which swung golden, and made that his dark feet walked in a halo of snow. He was a small, dark figure in the darkened snow. He unlatched the door of an outhouse. A smell of cows, hot, animal, almost like beef, came out on the heavily cold air. There was a glimpse of two cattle in their dark stalls, then the door was shut again, and not a chink of light showed. It had reminded Ursula again of home, of the Marsh, of her childhood, and of the journey to Brussels, and, strangely, of Anton Skrebensky.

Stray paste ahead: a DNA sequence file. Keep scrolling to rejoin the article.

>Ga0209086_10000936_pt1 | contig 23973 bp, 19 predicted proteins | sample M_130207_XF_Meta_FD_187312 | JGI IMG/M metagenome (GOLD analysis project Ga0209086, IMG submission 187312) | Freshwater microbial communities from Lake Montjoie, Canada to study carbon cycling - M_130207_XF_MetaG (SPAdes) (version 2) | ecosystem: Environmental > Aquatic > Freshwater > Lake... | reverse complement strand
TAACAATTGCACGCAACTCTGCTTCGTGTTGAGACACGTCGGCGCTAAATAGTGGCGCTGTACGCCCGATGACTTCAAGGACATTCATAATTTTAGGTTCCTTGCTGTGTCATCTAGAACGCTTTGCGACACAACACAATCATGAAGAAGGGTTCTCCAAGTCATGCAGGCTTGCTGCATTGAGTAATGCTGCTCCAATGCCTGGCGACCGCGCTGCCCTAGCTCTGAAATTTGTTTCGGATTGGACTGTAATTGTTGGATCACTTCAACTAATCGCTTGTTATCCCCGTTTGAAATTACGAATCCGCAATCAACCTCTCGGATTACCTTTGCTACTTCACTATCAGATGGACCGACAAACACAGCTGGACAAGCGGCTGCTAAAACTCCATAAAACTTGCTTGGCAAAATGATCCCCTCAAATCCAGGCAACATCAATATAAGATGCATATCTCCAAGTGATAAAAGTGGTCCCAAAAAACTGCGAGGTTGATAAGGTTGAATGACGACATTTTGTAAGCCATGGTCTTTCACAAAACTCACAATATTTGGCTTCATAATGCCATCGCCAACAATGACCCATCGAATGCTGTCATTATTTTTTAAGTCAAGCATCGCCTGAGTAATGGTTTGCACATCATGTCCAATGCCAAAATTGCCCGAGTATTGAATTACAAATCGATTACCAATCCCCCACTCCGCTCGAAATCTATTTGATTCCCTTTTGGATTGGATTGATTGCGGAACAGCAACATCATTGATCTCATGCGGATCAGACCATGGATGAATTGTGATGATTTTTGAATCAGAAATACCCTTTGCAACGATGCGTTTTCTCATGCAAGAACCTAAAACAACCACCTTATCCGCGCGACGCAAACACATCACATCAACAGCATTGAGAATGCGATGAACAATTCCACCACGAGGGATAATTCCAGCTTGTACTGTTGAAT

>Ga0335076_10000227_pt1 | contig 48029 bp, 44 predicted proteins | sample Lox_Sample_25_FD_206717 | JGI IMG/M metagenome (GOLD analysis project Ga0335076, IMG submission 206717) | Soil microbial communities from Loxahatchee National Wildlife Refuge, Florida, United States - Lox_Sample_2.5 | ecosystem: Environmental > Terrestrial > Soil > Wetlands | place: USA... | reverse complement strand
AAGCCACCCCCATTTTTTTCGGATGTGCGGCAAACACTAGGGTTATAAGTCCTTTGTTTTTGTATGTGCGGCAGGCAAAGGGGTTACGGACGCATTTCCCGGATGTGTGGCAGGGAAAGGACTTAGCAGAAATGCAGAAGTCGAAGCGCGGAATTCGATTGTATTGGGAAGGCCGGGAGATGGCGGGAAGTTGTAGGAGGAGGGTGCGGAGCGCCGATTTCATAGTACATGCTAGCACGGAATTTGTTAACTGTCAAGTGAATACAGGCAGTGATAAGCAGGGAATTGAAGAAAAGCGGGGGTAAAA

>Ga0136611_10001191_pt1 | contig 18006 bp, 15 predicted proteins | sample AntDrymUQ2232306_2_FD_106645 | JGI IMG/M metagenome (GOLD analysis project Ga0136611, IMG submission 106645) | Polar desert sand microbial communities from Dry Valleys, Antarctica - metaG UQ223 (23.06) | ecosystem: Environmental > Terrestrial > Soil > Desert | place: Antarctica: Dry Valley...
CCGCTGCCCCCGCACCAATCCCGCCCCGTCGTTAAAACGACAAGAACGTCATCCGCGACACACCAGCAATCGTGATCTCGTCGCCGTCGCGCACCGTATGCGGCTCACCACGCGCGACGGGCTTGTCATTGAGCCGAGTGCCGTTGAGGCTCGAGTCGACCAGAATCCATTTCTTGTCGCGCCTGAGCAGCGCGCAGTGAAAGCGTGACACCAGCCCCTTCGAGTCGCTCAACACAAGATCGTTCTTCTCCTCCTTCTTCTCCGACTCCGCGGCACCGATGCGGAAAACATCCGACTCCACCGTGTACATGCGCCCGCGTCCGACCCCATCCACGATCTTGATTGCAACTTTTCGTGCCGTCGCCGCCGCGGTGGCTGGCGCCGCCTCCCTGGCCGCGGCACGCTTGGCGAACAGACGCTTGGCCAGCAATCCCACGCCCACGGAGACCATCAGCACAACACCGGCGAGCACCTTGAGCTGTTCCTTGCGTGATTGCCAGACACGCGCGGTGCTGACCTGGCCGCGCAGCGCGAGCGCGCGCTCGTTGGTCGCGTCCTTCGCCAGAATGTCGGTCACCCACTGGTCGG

Oh, God, could one bear it, this past which was gone down the abyss? Could she bear, that it ever had been! She looked round this silent, upper world of snow and stars and powerful cold. There was another world, like views on a magic lantern; The Marsh, Cossethay, Ilkeston, lit up with a common, unreal light. There was a shadowy unreal Ursula, a whole shadow-play of an unreal life. It was as unreal, and circumscribed, as a